HILLSBORO W.Va. -- Caleb Skaggs had a personal reason for marking the 150th anniversary of the Battle of Droop Mountain last week.
Skaggs' great-great-great-great grandfather fought in the Civil War battle that took place on Nov. 6, 1863.
"To commemorate what he did, I wanted to take part in this event, for my whole family," said Skaggs, 19, a resident of Rupert.
The Battle of Droop Mountain, fought on a mostly nondescript hillside about 25 miles north of Lewisburg, came out of a federal attempt to cut the Confederate-controlled Virginia and Tennessee Railroad, which ran south of Lewisburg and White Sulphur Springs in Virginia.
Prior to the battle, U.S. Brig. Gen. William W. Averell was to be part of a pincer movement designed to trap Confederate forces in the area and capture the railroad. During the first week of November 1863, Averell sent his troops toward Lewisburg, then occupied by Confederate forces under Confederate Brig. Gen. John Echols.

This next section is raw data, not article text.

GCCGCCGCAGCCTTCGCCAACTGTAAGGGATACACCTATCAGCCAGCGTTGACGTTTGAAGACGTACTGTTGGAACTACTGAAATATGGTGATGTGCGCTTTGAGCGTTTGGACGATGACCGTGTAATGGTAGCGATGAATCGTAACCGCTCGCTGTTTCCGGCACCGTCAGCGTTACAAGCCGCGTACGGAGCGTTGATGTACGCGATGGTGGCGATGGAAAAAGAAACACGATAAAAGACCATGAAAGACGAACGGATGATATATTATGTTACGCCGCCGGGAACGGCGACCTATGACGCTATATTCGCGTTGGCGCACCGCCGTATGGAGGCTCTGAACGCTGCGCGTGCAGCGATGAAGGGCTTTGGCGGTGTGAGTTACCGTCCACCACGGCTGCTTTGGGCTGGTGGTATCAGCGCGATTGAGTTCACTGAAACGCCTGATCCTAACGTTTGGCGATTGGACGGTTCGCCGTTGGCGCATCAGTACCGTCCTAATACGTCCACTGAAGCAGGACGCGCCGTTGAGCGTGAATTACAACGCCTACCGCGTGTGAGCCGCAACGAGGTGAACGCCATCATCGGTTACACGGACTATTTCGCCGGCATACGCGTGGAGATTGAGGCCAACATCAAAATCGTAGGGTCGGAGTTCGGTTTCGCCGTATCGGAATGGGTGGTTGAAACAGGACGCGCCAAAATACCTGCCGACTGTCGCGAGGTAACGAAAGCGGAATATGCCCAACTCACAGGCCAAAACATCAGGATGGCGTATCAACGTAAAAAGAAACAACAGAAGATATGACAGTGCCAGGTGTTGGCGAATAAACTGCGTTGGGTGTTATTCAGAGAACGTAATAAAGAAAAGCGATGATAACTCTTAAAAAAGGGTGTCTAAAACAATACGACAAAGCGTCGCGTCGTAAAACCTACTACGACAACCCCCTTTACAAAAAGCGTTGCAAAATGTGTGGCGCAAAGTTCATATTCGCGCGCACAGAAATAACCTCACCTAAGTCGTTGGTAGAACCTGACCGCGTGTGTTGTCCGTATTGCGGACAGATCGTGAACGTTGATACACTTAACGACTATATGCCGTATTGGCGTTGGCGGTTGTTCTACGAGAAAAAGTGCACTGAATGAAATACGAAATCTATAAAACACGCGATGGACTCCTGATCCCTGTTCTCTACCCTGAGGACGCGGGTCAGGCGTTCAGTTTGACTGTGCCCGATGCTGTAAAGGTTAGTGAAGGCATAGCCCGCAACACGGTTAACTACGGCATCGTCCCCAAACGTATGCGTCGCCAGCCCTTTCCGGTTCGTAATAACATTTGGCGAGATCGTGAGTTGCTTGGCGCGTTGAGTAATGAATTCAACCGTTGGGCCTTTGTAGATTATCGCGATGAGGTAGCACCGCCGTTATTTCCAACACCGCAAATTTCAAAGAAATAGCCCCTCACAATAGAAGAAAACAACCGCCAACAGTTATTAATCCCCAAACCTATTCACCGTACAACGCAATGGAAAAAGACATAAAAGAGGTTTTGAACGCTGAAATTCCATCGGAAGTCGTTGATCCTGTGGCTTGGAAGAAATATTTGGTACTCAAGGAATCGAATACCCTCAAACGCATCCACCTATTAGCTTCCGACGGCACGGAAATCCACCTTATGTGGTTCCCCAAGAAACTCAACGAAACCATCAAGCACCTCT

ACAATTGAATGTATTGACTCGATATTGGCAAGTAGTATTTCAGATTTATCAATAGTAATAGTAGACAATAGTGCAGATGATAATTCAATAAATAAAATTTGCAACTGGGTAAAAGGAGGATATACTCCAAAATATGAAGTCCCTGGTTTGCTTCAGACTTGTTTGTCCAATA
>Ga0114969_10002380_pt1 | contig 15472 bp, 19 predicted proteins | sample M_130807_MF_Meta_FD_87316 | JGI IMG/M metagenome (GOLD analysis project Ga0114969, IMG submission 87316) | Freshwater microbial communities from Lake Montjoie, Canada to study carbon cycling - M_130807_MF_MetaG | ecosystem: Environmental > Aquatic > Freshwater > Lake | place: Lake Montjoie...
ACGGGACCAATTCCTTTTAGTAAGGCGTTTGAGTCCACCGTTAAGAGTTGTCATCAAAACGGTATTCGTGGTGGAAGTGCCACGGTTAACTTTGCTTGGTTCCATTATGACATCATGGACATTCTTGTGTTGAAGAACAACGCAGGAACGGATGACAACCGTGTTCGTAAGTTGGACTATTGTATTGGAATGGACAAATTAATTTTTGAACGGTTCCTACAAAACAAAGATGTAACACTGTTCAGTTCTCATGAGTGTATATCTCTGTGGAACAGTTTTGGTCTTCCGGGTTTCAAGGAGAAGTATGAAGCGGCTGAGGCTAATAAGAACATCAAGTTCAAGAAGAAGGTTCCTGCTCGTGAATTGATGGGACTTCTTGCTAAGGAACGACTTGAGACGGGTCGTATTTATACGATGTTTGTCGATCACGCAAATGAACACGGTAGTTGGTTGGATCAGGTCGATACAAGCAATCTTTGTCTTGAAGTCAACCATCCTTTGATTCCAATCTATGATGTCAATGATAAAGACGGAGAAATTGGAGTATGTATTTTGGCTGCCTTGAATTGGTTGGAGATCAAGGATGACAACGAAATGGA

But Echols got word of the plan, and sent troops from Lewisburg to try to stop Averell. After a 27-mile march over what is today U.S. 219, Echols arrived at Droop Mountain, where his soldiers clashed with Averell's forces on Nov. 6, 1863. During a daylong, hard-fought fight that sometimes devolved into hand-to-hand combat, the Confederates were forced to retreat back to Lewisburg.
Averell won the battle, but Echols succeeded in stopping the Union army from capturing the railroad, at least for a while.
But in the ensuing 150 years, little has been done to remember the men who fought and died at Droop Mountain. Michael Smith, director of Droop Mountain Battlefield State Park, said at least 78 men -- 45 Union and 33 Confederate -- died during the battle or succumbed to their wounds.
Smith said there may have been more, because records of some units who took part in the fight were poorly kept at the time or have been lost. Hundreds more men were wounded.
The park has hosted a series of events remembering the 150th anniversary of the battle. On Tuesday, Nov. 5, Smith and 14 others, including many Civil War re-enactors, recreated Echols' march from Lewisburg. They left Lewisburg at about 2 p.m. Tuesday and arrived at Droop Mountain around 1 a.m. on Wednesday.
Caleb Skaggs and his brother, Isaac, 17, were among those who made the 11-hour trip.
"History will be lost if we don't take part," Caleb said.